New competitive threats can emerge unexpectedly. Yet many organisations continue to struggle with the most basic client relationship management challenges, and lack the tools and processes to really manage customer knowledge well. This is why many organisations are turning formally to Customer Relationship Management (CRM), a discipline that involves capturing customer information and interactions, examining them to discover useful knowledge, and then using that knowledge to manage the end-to-end customer lifecycle.
For many, CRM is an absolutely crucial consideration, since individual product managers within organisations are often unaware of corporate-wide customer relationships and can unwittingly jeopardise profits in other divisions. In such cases, coherent solutions must be applied across the entire customer relationship, regardless of who “owns” each individual product or divisional profit and loss account. This means that a co-ordinated approach to CRM is probably the only way that many organisations will be able to retain customers who might otherwise jump to other suppliers offering a more coherent proposition around price, quality, or service.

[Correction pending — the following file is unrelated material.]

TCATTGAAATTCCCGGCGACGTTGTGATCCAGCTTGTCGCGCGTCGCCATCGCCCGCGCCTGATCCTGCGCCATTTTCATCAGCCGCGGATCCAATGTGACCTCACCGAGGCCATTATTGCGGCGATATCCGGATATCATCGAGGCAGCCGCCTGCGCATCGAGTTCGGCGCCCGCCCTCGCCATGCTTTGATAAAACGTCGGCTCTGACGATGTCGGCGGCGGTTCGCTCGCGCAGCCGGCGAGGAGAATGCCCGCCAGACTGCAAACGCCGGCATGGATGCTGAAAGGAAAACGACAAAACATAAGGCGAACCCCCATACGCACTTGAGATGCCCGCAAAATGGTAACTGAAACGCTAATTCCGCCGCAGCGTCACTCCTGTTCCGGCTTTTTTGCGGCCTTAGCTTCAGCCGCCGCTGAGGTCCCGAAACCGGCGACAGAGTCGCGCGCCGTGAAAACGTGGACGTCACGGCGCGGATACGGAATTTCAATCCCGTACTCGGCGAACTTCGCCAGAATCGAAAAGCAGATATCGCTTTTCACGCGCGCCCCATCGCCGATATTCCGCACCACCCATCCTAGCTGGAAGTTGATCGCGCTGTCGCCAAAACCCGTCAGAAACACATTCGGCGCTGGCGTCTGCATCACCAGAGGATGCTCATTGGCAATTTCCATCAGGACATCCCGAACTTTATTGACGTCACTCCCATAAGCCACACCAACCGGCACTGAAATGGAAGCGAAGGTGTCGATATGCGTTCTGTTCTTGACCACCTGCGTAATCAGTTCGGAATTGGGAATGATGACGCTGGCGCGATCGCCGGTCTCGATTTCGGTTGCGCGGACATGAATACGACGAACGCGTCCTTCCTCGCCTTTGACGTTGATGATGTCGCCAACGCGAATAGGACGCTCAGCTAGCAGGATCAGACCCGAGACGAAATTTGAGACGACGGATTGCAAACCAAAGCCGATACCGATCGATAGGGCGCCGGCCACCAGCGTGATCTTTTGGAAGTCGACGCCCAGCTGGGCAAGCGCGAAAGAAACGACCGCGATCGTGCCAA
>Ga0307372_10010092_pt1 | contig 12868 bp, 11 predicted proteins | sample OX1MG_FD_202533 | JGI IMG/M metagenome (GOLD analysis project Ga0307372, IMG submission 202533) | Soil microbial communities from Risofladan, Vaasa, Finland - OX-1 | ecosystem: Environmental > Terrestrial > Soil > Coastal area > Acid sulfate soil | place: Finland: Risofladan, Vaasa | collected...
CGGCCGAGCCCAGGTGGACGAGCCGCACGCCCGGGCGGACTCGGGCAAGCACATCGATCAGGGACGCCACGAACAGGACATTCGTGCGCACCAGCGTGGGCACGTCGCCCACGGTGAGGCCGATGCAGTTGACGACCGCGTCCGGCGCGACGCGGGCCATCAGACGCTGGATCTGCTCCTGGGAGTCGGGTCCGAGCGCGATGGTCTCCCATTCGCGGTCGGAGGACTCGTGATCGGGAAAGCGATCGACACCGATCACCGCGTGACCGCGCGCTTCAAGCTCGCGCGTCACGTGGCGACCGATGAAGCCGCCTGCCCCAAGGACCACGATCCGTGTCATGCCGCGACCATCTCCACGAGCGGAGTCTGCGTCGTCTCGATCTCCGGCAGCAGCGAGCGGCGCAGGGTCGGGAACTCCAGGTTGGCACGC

Risk management challenges in focus
In addition to CRM and the other challenges outlined earlier, a whole host of further organisational challenges are emerging, nearly all of them relevant in a KM context. Many of these challenges are risk-related. The following are often found in most organisations.
Confidentiality – Employees in all organisations should at all times treat all knowledge as strictly confidential.